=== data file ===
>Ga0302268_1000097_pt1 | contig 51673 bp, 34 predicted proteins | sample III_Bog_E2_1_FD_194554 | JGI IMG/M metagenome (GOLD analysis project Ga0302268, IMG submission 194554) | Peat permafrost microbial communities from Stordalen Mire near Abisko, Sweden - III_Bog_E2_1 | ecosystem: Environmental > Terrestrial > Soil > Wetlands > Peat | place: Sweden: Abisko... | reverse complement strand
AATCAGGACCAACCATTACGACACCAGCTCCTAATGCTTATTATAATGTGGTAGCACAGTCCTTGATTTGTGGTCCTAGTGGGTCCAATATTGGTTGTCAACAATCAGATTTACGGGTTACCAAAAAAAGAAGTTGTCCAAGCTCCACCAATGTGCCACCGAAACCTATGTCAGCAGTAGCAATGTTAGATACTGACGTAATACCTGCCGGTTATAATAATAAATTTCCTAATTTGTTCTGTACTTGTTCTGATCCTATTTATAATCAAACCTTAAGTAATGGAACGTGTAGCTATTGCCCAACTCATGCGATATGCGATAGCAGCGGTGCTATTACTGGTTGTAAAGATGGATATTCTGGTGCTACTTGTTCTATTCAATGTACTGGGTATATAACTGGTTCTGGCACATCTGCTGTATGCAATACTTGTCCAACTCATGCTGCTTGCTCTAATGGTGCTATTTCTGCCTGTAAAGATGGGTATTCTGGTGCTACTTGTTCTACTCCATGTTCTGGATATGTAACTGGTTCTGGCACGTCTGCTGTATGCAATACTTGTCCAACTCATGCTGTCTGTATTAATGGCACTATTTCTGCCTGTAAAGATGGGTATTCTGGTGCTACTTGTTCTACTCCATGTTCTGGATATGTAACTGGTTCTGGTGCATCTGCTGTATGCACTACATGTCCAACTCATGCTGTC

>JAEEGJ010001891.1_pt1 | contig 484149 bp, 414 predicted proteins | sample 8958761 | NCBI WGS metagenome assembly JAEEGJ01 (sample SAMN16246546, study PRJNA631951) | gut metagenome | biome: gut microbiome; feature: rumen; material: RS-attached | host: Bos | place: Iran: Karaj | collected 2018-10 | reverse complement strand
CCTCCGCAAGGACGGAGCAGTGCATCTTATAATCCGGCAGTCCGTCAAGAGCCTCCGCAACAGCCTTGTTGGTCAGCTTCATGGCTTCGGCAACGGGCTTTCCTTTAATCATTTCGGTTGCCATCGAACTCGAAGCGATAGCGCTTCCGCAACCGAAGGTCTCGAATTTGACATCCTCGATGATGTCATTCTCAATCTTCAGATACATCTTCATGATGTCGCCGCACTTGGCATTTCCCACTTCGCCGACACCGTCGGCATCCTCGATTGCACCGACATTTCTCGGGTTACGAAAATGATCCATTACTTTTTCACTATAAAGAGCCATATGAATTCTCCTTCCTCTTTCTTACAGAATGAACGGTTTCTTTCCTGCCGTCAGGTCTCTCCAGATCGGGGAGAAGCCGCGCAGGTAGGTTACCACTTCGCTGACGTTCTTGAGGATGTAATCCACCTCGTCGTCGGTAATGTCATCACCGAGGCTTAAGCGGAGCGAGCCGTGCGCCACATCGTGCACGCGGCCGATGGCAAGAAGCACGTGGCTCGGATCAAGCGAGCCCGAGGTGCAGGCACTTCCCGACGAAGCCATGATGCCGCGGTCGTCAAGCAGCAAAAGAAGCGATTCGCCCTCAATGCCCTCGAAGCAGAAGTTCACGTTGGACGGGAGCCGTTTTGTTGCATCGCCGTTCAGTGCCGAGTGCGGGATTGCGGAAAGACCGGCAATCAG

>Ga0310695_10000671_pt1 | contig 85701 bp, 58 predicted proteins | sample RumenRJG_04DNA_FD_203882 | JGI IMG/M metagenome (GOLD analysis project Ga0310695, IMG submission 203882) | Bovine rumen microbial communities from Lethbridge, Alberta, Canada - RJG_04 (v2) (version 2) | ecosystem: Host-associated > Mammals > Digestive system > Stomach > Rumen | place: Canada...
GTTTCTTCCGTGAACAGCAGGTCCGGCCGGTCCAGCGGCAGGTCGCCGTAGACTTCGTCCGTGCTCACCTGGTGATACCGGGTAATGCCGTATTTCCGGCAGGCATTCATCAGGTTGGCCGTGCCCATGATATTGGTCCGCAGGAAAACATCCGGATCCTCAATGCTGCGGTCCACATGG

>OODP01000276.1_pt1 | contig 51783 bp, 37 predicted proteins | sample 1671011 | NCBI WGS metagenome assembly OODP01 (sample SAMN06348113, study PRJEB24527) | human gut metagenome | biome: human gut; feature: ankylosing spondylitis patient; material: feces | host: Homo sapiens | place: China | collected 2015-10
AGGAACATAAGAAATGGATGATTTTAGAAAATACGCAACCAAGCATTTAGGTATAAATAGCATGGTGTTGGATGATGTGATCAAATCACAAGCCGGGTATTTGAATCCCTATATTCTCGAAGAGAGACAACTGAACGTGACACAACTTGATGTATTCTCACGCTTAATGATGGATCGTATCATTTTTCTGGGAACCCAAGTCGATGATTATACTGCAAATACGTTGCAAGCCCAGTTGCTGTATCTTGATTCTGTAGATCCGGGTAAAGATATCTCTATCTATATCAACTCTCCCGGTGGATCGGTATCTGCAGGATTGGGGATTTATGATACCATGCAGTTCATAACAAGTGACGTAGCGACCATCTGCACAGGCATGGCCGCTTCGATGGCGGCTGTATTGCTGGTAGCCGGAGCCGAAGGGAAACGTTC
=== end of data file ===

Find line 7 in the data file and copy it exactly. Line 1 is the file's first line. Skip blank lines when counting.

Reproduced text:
>OODP01000276.1_pt1 | contig 51783 bp, 37 predicted proteins | sample 1671011 | NCBI WGS metagenome assembly OODP01 (sample SAMN06348113, study PRJEB24527) | human gut metagenome | biome: human gut; feature: ankylosing spondylitis patient; material: feces | host: Homo sapiens | place: China | collected 2015-10